“This tweet contrasts so sharply with the seriousness of the real situation with Iran,” said Ben Rhodes, former Obama national security assistant. “We are in the midst of a growing crisis with Iran, which is largely due to Trump’s own creation, and yet he continues to see it largely through the prism of a rather ugly domestic policy.”

Rhodes said the tweet underlined how Trump’s perspective had not changed since he first ran. “Trump sees Iran’s policy as if it were 2015 and is campaigning for the presidency, not as if it were 2020 and is facing a crisis with huge real-world dimensions for nuclear weapons, war and peace, and the people Iranian, “Rhodes said.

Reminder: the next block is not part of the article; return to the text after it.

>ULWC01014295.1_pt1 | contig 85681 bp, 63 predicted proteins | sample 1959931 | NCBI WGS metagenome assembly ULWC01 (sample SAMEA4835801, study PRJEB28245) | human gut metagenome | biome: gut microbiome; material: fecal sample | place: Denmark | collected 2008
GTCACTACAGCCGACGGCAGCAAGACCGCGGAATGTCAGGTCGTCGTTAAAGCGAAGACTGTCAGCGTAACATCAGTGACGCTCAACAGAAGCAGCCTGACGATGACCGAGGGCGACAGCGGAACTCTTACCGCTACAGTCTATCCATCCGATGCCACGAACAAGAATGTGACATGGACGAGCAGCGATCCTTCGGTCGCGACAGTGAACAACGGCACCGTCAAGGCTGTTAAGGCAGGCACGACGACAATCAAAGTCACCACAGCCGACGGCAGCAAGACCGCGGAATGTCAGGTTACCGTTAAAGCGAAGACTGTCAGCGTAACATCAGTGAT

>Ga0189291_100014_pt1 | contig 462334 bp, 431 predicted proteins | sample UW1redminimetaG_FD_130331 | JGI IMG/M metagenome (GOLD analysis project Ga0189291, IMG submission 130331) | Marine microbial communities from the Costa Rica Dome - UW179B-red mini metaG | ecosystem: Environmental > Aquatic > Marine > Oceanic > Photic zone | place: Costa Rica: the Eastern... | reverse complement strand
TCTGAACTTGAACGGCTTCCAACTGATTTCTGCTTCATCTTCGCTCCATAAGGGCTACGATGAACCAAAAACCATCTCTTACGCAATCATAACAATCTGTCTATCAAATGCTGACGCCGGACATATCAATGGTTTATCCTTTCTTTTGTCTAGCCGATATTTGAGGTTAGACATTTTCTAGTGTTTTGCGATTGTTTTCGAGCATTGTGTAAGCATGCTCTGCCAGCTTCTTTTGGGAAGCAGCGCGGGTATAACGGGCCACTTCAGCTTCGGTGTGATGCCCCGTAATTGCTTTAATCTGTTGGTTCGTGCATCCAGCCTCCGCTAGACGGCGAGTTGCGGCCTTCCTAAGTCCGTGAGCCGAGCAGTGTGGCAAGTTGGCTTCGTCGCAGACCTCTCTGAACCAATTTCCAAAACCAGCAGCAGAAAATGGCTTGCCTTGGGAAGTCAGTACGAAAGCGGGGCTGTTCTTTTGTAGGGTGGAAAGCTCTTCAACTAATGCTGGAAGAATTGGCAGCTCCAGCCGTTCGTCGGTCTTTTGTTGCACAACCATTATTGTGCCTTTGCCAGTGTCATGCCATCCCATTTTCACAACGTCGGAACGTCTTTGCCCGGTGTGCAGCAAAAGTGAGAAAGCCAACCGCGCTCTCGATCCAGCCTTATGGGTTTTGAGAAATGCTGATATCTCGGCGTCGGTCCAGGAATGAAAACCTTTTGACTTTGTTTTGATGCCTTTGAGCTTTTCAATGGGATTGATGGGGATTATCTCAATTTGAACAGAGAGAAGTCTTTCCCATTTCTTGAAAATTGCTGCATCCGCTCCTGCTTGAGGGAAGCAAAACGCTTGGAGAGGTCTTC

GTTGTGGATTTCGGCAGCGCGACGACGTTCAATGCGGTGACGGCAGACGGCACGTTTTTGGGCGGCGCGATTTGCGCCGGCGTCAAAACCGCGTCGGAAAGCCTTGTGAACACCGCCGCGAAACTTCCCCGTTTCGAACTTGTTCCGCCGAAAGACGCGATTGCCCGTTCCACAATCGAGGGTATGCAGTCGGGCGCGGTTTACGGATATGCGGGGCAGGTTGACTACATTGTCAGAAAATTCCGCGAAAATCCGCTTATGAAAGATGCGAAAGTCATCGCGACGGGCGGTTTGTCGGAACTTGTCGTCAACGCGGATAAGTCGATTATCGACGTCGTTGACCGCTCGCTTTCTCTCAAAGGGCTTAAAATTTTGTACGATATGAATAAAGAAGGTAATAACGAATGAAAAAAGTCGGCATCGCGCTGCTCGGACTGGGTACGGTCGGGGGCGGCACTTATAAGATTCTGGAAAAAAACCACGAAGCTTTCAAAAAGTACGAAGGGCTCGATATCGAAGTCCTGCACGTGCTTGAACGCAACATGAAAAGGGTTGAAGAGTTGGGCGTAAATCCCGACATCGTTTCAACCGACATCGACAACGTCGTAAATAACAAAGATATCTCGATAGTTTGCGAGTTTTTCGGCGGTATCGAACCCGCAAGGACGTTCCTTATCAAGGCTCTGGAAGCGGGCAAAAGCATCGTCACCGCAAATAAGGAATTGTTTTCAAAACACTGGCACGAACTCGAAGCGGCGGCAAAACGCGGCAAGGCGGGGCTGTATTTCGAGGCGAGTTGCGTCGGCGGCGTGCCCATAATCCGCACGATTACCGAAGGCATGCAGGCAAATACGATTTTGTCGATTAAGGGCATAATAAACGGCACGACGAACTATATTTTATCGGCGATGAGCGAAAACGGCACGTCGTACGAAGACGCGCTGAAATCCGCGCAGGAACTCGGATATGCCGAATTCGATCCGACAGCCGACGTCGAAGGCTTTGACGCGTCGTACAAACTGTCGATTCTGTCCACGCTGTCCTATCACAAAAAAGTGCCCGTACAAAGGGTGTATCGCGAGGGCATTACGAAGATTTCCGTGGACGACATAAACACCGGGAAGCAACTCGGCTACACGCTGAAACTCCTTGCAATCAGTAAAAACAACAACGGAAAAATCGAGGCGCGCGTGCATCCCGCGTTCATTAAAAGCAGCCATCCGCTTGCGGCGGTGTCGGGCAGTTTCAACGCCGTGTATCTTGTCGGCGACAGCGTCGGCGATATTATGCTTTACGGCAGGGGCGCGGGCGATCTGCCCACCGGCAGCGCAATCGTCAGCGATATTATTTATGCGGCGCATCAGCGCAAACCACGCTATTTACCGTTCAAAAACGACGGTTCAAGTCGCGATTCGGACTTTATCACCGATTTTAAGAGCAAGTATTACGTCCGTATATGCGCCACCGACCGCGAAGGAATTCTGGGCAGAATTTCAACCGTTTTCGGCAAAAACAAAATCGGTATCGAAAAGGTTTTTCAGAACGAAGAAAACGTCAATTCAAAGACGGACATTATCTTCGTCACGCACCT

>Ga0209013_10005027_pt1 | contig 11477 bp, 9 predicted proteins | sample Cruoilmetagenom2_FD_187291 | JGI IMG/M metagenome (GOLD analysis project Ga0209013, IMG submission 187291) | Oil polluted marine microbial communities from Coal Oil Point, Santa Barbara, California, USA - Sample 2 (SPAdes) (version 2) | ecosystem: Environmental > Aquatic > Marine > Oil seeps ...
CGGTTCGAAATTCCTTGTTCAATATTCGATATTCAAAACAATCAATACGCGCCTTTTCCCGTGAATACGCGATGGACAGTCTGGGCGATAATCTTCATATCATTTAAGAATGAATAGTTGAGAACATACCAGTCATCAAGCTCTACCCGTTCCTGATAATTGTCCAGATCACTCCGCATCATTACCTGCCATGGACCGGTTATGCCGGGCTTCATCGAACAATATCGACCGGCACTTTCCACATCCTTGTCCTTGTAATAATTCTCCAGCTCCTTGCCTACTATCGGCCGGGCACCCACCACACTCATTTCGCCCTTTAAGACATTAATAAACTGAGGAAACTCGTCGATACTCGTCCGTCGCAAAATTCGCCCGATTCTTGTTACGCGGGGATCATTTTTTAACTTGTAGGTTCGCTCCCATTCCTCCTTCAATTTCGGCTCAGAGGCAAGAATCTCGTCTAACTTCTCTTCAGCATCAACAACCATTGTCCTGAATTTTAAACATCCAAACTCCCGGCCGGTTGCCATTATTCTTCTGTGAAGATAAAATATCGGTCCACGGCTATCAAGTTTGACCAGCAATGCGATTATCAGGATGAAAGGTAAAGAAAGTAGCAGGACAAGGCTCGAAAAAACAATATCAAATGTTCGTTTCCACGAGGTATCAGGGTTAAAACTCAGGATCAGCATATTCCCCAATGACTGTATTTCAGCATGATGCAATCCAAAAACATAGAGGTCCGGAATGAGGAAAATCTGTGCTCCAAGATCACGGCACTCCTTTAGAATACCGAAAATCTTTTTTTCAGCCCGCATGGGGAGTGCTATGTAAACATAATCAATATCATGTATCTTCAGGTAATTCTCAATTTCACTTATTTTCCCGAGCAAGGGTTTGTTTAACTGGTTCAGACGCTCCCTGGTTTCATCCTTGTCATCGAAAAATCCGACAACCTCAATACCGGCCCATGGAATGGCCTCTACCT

White House officials have often tried to circumvent the content Mr. Trump shares online, but on Monday the press secretary, Stephanie Grisham, defended the retouched image. In an interview with Fox News, Ms. Grisham said the president was “making clear” that the Democrats were “chattering the Iranian conversation points, almost on the side of the terrorists.”

He added that Trump was “emphasizing that Democrats seem to hate him so much that they are willing to be on the side of countries and the leadership of countries that want to kill Americans.”

Mr. Trump and the Republican National Committee specifically addressed Ms. Pelosi for a statement he made on ABC’s “This Week” on Sunday, when asked if he supported anti-government demonstrations that emerged after Iran shot down a Ukrainian plane shortly after it took off from Tehran.